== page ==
clean water nor adequate sewage systems. The article talked of sweatshop blue jean maquiladoras making millions of dollars
off their workers, including children under the age of 11 and of young women workers suffering sexual harassment. It told
of laborers putting in 12-hour workdays producing thousands of pairs of Polo Ralph Lauren, Tommy Hilfiger and Wrangler jeans
per week for weekly wages of 700 pesos ( $53 U.S.). These jeans were being sold in Los Angeles stores for 1000 pesos ($75
U.S.) per pair.
jean factories pollute the local water. The stone washing and bleaching leaves highly toxic wastewater with heavy metals in
the effluent. The article stated that the runoff makes the nearby farm fields become iridescent and radiates a metallic blue
because of this chemical run off.
article titled Maquila Neoslavery by National Catholic Reporter, Gary MacEoin, who was a human rights activist specializing
in poverty in Latin America, stated a typical maquila 9-hour day quota for a woman is to iron 1,200 shirts. MacEoin said “few
survive the unhealthy working conditions, poor ventilation, verbal abuse, strip searches, and sexual harassment for more them
six or seven years.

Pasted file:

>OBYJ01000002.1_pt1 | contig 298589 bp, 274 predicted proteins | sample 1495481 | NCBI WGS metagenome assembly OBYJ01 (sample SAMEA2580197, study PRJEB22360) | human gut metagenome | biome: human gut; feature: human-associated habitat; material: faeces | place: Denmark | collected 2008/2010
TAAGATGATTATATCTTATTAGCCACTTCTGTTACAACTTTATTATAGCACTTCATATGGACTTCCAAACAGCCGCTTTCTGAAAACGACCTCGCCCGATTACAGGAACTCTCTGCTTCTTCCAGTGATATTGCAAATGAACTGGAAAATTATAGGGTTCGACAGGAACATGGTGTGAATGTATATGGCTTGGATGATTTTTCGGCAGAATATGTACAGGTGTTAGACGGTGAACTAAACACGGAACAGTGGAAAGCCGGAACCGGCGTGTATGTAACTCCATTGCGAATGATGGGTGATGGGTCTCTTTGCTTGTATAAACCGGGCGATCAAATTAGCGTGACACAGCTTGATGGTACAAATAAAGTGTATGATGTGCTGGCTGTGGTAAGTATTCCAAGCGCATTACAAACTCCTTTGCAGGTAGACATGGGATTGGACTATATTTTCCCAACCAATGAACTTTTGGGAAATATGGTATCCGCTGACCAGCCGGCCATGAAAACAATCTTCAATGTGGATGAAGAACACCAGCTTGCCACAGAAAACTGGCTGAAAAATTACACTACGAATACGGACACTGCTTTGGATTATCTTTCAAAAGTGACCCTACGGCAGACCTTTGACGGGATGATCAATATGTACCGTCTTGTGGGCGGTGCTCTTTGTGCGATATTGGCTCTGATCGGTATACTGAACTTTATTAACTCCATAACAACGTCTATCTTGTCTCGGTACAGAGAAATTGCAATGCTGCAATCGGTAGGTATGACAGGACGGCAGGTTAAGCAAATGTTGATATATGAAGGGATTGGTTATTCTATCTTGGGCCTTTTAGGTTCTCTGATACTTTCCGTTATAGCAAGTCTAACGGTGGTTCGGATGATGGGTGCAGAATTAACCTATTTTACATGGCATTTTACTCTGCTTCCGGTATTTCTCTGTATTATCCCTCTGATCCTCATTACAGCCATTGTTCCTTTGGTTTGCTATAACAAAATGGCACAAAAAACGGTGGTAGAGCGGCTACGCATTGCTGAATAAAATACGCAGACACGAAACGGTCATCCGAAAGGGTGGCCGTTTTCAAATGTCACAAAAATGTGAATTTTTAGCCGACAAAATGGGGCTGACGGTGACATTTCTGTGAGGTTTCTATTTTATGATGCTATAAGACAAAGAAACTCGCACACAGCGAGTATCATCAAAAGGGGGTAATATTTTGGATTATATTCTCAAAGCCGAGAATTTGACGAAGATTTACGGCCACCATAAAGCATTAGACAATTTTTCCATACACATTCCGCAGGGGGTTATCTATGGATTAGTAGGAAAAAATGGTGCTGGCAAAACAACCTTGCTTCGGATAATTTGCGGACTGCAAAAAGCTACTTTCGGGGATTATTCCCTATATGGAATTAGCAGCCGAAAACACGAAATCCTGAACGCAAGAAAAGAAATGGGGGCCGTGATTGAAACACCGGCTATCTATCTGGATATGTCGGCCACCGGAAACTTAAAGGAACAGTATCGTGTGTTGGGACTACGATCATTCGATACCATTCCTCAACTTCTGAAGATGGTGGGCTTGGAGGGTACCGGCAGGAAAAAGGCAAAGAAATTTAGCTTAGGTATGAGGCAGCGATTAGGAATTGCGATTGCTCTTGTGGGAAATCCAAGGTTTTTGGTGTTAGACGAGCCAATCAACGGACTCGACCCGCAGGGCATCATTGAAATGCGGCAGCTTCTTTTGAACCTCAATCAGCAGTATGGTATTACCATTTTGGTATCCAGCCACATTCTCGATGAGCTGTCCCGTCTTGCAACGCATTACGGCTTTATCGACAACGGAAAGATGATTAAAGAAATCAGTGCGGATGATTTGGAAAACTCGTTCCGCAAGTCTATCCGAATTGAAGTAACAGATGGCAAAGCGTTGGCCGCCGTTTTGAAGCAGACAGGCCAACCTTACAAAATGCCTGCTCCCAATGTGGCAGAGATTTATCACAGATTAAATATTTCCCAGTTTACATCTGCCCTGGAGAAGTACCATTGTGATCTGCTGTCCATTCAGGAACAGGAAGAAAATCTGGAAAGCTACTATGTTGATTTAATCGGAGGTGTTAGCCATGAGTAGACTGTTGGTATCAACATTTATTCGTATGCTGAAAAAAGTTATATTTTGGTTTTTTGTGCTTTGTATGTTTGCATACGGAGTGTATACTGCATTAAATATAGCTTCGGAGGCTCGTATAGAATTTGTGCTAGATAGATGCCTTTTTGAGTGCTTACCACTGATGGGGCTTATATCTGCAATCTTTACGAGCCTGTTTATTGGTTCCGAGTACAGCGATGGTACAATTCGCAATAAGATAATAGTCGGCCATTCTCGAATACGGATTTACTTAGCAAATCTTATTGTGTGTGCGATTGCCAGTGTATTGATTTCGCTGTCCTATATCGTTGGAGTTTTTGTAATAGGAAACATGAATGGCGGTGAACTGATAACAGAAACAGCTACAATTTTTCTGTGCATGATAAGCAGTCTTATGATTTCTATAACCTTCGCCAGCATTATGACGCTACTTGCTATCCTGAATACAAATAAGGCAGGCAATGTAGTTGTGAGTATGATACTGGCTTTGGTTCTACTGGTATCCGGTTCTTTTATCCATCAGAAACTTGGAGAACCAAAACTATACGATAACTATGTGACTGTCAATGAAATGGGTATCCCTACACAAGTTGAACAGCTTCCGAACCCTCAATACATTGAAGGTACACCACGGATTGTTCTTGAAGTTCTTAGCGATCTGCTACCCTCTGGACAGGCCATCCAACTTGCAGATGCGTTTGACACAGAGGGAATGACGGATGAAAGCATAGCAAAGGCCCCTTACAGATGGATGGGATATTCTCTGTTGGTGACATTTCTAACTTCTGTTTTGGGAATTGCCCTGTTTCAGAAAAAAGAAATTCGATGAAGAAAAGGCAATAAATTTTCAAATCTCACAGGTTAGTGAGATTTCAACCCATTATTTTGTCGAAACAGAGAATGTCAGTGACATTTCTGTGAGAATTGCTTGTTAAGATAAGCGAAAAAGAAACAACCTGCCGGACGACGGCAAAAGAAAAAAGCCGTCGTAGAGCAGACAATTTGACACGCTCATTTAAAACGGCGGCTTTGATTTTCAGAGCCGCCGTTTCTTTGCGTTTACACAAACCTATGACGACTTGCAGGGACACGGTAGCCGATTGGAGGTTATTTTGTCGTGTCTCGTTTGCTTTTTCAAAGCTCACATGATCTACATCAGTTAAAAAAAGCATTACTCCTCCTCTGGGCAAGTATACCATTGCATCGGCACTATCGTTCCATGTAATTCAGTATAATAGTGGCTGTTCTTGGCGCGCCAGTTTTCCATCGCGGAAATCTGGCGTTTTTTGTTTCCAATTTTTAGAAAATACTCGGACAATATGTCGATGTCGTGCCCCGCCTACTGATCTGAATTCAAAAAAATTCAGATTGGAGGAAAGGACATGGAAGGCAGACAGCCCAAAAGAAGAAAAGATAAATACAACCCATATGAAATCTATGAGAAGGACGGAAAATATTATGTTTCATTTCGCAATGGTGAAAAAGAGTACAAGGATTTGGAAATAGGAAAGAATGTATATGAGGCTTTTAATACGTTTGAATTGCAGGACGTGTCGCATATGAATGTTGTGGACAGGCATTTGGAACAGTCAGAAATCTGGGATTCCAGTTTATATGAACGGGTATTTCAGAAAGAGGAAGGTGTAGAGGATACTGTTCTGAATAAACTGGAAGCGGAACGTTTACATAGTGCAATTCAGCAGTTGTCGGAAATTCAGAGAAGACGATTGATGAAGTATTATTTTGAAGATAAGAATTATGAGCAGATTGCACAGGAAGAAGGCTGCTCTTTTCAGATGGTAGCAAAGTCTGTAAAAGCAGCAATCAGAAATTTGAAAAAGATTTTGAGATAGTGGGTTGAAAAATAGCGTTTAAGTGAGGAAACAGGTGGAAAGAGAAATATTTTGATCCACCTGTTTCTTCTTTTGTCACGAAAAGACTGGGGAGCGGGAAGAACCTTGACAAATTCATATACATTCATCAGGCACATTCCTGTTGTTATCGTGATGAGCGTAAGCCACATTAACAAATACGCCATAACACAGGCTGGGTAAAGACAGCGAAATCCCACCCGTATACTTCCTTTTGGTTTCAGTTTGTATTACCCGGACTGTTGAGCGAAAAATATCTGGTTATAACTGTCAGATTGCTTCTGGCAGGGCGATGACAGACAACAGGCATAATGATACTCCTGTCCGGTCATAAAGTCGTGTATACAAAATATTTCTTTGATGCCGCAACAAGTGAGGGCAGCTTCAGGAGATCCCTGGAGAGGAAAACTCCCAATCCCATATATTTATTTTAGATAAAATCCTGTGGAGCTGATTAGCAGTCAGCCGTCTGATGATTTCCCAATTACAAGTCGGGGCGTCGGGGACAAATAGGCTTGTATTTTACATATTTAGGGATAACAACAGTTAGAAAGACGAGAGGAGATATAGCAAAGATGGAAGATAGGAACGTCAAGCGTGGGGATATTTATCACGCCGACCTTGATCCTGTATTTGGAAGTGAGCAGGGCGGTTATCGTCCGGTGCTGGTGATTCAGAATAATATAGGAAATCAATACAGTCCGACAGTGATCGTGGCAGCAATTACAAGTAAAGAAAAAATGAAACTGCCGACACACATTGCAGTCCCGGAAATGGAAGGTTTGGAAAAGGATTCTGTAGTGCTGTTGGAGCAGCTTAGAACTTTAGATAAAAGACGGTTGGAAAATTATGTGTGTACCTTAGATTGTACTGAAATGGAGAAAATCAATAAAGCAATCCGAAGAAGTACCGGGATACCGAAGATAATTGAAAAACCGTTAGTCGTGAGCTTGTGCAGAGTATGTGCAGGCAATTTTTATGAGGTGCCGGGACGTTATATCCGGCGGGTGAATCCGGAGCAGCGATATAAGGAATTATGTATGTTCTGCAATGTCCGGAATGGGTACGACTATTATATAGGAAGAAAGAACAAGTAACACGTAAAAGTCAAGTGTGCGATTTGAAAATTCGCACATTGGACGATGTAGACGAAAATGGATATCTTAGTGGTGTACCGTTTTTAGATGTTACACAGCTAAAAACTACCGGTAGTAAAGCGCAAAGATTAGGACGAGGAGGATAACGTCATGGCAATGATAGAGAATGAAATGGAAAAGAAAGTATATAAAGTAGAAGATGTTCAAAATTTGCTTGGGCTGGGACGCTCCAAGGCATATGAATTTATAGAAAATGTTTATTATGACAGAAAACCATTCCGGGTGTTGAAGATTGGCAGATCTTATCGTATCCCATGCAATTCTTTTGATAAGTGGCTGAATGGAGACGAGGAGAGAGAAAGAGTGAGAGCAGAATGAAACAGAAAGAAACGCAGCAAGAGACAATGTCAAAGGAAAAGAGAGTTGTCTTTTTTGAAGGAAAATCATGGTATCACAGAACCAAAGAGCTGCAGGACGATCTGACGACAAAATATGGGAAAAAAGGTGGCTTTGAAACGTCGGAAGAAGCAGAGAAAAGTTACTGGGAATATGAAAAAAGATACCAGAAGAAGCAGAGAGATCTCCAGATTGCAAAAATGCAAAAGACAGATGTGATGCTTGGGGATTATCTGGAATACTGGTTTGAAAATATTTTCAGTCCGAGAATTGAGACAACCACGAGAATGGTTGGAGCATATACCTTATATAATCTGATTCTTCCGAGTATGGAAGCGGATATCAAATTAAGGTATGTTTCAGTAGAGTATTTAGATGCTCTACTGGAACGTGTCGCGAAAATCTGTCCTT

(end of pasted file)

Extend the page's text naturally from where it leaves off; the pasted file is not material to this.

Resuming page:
Ruth Rosenbaum, executive director CREA, said the wages do not enable them to meet basic human needs of their family for nutrition,
housing, clothing, and non-consumables and that one maquiladora worker provides only 19.8% of what a family of four needs
Rachel Stohr talked of the brutal treatment, the wage slavery, of how the Mexican government gains economically from these
factories and how the enforcement of Mexican labor laws is just not happening in a 2004 University of New Mexico story.
the U.S. companies who run maquiladora factories, the workers are expendable and only the financial investment is important.
According to Rev. David Schilling, director of ICCR’s Global Corporate Accountability Program, for years religious institutional
investors have been pressing corporations to pay their Mexican employees a sustainable living wage.
Ojeda, director of Coalition for Justice in the Maquiladoras, said “ they work long productive hours for the worlds
biggest corporations and still cannot provide the most basic needs for their families, they cannot afford to consume the items
Chasnoff wrote in the COMITE FRONTERIZO DE OBRER S that the Immigration Clinic of San Jose says that it hears of so much rape
in the maquiladoras that it is disgusting.
of the companies who participate in this elitism and human deprivation are historically not strangers to oppression, and exploitation.
Award winning author Edwin Black, in his new book Nazi Nexus, discusses the complicity of American companies like Ford, General
Motors, and IBM with their connections to Hitler’s regime against the Jews beginning in the 1930’s. Interestingly
these same three companies have continued to find themselves on the wrong side of the moral table throughout their histories,
as evidenced with the current accusations being directed against them for practicing apartheid in South Africa and also with
the maquiladora factories they each run in Mexico.
the writing of a December 1998 Business Week article called Mexican Makeover, IBM had boosted exports from $350 million to